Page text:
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    • Carbon taxes made sense twenty years ago as a way to slow down the pollution rate.

      The best model, imho, is where the biggest polluters have to pay penalties for anything over their limit; those who pollute below their limit earn credits and can sell them to the polluters.

      The problem even back then with that plan is enforcement. Robert Reich in Saving Capitalism talks about how politicians can vote in favor of popular regulations and then kill them by underfunding the enforcement agencies: think EPA, SEC, IRS.

      Even with that reality, I think a carbon tax could’ve helped by giving us a few more years of breathing room before climate collapse.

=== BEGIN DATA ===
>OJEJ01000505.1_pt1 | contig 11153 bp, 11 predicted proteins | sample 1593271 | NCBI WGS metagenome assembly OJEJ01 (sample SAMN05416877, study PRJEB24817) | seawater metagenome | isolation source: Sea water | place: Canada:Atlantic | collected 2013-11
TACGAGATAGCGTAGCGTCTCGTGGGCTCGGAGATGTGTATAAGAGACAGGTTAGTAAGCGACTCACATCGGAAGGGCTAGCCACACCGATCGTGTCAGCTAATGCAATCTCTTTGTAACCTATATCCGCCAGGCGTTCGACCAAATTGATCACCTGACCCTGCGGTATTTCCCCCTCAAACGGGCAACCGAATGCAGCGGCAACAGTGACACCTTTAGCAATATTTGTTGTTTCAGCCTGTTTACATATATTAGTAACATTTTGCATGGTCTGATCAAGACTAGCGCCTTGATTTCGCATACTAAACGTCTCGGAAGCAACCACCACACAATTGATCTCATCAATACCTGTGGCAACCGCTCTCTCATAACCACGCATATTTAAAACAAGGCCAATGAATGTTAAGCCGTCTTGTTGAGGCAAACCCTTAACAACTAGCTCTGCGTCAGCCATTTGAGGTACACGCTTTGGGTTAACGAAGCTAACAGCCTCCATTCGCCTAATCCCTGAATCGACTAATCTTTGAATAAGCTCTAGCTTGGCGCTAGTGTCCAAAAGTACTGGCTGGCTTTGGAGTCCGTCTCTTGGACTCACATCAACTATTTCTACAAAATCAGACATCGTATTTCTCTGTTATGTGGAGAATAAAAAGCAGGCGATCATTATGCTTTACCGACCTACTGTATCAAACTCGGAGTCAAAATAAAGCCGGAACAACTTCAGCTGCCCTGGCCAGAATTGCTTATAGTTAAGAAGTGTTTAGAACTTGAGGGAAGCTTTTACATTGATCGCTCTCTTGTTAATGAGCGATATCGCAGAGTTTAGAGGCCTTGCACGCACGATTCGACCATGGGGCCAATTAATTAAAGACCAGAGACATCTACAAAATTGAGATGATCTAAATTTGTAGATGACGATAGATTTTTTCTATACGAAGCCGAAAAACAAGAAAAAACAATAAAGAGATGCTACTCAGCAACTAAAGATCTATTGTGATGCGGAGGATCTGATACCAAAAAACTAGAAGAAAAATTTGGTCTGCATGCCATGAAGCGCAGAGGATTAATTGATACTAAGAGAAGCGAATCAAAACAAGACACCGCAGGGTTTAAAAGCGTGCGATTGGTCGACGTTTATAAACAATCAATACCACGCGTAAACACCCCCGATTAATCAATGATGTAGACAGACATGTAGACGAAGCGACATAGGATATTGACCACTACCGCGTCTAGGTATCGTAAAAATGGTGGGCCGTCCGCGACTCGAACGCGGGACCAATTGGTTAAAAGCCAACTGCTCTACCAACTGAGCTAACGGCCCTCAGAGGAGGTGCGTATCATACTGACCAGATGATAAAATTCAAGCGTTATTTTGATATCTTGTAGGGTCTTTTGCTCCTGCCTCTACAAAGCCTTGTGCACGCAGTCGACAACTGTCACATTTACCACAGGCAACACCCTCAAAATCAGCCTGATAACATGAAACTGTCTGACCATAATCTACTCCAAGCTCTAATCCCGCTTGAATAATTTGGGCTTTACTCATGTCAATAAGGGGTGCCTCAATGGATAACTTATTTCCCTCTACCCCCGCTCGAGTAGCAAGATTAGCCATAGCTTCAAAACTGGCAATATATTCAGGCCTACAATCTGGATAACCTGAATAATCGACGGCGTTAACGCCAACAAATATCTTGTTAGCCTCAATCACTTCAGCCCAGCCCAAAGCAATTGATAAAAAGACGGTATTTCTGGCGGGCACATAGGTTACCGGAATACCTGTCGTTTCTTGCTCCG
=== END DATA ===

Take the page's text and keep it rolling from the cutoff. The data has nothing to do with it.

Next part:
If you believe the 12 year deadline, a carbon tax approach at this point would be too little too late.

    • taxes are two-faceted: they act as a deterrent when imposed and an incentive when the money is spent. There is no law that the thing deterred must bear any relationship to the thing incentivized. So a carbon tax could be used to pay for an educational system (for example) and the tax imposition would still deter carbon emissions.